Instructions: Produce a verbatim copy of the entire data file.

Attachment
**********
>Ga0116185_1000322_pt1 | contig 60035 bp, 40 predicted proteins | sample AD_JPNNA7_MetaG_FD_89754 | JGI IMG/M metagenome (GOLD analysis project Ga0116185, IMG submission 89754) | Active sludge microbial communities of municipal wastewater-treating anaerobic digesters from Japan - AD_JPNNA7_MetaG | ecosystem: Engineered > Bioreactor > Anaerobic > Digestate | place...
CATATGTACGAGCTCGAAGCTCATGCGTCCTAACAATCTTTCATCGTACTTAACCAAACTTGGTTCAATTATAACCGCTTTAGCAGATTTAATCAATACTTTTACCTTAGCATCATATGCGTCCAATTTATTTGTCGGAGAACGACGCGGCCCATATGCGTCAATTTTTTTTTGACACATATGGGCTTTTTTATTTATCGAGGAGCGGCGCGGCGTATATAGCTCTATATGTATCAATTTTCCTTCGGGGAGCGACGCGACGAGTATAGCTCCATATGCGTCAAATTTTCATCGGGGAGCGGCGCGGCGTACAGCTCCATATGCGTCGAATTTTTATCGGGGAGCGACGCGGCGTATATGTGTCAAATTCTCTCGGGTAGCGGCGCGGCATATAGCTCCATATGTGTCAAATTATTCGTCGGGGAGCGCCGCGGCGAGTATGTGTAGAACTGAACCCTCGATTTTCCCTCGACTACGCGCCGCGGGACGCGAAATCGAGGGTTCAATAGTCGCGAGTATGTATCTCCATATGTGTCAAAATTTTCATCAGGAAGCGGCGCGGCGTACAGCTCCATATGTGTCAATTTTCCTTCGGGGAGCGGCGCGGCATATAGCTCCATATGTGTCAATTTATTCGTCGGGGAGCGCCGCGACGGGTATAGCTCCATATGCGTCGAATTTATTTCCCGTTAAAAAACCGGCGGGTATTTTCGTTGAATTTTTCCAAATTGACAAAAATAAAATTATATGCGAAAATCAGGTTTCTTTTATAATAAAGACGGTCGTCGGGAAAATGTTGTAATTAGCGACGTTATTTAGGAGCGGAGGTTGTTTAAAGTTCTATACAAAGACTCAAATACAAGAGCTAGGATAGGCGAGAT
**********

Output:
>Ga0116185_1000322_pt1 | contig 60035 bp, 40 predicted proteins | sample AD_JPNNA7_MetaG_FD_89754 | JGI IMG/M metagenome (GOLD analysis project Ga0116185, IMG submission 89754) | Active sludge microbial communities of municipal wastewater-treating anaerobic digesters from Japan - AD_JPNNA7_MetaG | ecosystem: Engineered > Bioreactor > Anaerobic > Digestate | place...
CATATGTACGAGCTCGAAGCTCATGCGTCCTAACAATCTTTCATCGTACTTAACCAAACTTGGTTCAATTATAACCGCTTTAGCAGATTTAATCAATACTTTTACCTTAGCATCATATGCGTCCAATTTATTTGTCGGAGAACGACGCGGCCCATATGCGTCAATTTTTTTTTGACACATATGGGCTTTTTTATTTATCGAGGAGCGGCGCGGCGTATATAGCTCTATATGTATCAATTTTCCTTCGGGGAGCGACGCGACGAGTATAGCTCCATATGCGTCAAATTTTCATCGGGGAGCGGCGCGGCGTACAGCTCCATATGCGTCGAATTTTTATCGGGGAGCGACGCGGCGTATATGTGTCAAATTCTCTCGGGTAGCGGCGCGGCATATAGCTCCATATGTGTCAAATTATTCGTCGGGGAGCGCCGCGGCGAGTATGTGTAGAACTGAACCCTCGATTTTCCCTCGACTACGCGCCGCGGGACGCGAAATCGAGGGTTCAATAGTCGCGAGTATGTATCTCCATATGTGTCAAAATTTTCATCAGGAAGCGGCGCGGCGTACAGCTCCATATGTGTCAATTTTCCTTCGGGGAGCGGCGCGGCATATAGCTCCATATGTGTCAATTTATTCGTCGGGGAGCGCCGCGACGGGTATAGCTCCATATGCGTCGAATTTATTTCCCGTTAAAAAACCGGCGGGTATTTTCGTTGAATTTTTCCAAATTGACAAAAATAAAATTATATGCGAAAATCAGGTTTCTTTTATAATAAAGACGGTCGTCGGGAAAATGTTGTAATTAGCGACGTTATTTAGGAGCGGAGGTTGTTTAAAGTTCTATACAAAGACTCAAATACAAGAGCTAGGATAGGCGAGAT